Detroit Symphony Orchestra Hall
3711 Woodward Avenue,
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The Orchestra Hall opened on October 23 1919, and designed by the prodigious architect C. Howard Crane, the Detroit Symphony Orchestra Hall took just a little over four months to complete.
Built in stately Neo-Classical style, and highly ornate inside, the Orchestra Hall could seat nearly 2,300 in its accoustically superb auditorium.
Under the leadership of Ossip Gabrilowitsch, the DSO became one of the most prominent orchestras in the US during the 1920’s and 1930’s, appearing at the Chicago Century of Progress World’s Fair in 1933-4 (as the Ford Symphony) and heard weekly on the radio show "The Ford Symphony Hour" broadcast live from the Hall.
In 1939, the DSO was forced to leave their ornate hall due to financial struggles, and for the next half century would perform at the Masonic Temple, the Music Hall, and the Ford Auditorium.
In 1941, Symphony Hall was converted into a venue for both live entertainment and movies, as the Paradise Theatre, serving a mainly African-American audience. The Paradise Theatre hosted some of the biggest names in jazz of the 1940’s, such as Billy Holiday, Ella Fitzgerald, Duke Ellington and Count Basie.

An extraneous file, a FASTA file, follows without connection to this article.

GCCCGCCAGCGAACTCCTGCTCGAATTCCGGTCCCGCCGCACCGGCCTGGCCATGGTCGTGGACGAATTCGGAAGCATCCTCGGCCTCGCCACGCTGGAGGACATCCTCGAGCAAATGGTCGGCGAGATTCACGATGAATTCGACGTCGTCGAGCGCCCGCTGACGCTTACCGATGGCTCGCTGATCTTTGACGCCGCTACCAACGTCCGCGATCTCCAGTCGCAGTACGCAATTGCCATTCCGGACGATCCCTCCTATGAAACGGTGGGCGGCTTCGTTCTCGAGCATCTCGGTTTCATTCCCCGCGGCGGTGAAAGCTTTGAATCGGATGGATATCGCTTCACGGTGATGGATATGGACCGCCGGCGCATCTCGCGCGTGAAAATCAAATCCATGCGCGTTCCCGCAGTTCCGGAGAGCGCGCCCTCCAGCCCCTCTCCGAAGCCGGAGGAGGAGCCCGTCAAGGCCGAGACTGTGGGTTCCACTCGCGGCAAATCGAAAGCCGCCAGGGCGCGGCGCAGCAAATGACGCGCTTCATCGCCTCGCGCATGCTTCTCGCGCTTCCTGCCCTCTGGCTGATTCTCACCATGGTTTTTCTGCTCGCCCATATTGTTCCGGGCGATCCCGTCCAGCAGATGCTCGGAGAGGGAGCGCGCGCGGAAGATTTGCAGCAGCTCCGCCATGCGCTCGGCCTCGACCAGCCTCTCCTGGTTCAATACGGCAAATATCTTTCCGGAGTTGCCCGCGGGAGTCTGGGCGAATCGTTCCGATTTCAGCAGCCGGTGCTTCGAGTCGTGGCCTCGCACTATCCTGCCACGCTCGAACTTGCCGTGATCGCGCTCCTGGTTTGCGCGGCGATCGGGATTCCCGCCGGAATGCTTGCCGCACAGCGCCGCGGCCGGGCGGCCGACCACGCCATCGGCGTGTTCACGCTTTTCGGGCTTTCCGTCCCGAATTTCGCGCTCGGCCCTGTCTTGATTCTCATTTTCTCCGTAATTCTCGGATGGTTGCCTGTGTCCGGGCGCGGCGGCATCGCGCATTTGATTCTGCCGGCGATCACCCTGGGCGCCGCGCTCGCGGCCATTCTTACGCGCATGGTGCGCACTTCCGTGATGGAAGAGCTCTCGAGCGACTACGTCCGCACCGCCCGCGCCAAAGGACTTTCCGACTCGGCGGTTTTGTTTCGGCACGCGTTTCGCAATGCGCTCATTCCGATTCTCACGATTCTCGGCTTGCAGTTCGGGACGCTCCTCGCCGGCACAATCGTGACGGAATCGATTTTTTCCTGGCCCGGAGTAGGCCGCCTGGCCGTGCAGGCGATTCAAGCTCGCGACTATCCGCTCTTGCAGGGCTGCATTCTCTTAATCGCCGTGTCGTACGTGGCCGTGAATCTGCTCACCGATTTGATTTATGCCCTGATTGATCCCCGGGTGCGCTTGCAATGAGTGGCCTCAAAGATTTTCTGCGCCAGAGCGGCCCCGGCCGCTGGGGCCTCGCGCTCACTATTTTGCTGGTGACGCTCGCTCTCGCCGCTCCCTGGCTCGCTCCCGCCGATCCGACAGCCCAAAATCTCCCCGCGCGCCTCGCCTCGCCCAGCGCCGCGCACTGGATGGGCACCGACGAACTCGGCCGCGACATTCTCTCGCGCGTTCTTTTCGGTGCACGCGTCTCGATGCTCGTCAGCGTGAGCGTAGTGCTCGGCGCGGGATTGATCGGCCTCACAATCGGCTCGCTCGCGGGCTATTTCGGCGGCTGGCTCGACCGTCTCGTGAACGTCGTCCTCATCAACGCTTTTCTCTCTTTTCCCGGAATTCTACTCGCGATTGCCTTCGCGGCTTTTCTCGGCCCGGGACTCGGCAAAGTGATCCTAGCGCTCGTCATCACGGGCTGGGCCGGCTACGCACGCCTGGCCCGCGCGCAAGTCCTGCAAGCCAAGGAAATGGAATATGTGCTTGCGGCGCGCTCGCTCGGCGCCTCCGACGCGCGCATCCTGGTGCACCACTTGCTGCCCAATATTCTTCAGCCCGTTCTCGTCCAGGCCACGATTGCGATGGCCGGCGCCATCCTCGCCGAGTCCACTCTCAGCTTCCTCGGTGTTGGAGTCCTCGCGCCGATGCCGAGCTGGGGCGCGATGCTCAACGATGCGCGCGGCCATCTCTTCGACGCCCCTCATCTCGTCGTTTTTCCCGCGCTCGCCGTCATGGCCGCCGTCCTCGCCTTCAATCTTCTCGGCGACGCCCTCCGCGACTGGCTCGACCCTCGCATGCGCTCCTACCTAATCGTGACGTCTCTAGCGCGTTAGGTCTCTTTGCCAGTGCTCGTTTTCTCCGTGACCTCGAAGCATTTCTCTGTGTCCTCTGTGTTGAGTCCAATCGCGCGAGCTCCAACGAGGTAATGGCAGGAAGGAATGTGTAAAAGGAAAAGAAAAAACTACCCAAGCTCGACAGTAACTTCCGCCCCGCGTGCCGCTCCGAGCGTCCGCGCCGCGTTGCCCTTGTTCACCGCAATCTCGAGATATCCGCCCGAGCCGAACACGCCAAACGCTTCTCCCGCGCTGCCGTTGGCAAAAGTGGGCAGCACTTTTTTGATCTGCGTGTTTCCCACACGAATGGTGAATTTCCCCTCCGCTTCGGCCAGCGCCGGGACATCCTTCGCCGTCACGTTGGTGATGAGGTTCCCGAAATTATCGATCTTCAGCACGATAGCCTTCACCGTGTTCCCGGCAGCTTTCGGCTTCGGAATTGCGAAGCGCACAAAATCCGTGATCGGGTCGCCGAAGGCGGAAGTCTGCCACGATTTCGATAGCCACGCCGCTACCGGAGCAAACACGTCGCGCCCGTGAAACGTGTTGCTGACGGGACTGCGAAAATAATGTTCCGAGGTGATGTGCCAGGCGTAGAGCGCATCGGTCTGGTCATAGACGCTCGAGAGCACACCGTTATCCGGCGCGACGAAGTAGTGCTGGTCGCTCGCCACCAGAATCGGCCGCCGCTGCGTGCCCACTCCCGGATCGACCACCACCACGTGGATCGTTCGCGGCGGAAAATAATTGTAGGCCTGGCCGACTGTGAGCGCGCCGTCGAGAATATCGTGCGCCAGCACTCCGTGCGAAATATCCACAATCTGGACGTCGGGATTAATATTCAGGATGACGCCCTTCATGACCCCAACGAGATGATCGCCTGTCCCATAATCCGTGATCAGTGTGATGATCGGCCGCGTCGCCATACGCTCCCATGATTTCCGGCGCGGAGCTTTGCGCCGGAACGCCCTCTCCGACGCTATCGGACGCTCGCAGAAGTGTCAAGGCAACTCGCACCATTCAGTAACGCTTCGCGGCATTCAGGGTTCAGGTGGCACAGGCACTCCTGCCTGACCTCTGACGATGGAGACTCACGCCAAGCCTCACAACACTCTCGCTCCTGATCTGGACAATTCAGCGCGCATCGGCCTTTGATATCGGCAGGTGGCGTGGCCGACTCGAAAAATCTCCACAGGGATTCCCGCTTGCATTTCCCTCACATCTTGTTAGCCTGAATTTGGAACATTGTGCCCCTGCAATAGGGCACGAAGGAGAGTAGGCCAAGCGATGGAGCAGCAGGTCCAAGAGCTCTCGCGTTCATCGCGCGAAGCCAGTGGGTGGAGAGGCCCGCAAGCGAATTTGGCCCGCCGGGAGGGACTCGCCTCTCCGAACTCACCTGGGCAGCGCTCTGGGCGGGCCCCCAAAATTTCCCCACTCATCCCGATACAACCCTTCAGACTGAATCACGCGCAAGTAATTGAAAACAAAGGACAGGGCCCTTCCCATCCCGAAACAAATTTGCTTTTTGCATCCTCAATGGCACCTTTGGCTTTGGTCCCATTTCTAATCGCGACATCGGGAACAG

For a decade, the Paradise Theatre drew enthusiastic crowds to see the big name stars play its stage, but it was closed in 1951.
It briefly was renamed the Town Theatre, and switched to movies-only. The theatre later served as a church and a recording studio for the DSO during the 1950’s, before closing in 1960.
In 1970, a restaurant chain was interested in razing the Hall, but it was fortunately saved, when the newly-formed Save Orchestra Hall, Inc. acquired the decaying building and began a 19 year-long program of restoring it to its 1920’s splendor.
In 1989, after a fifty year absence, the DSO returned to its former home.
In 1996 the DSO announced expansions to Music Hall, which were completed in 2003. The expansions also restored Music Hall, and it is now part of the Max M. Fisher Music Center.
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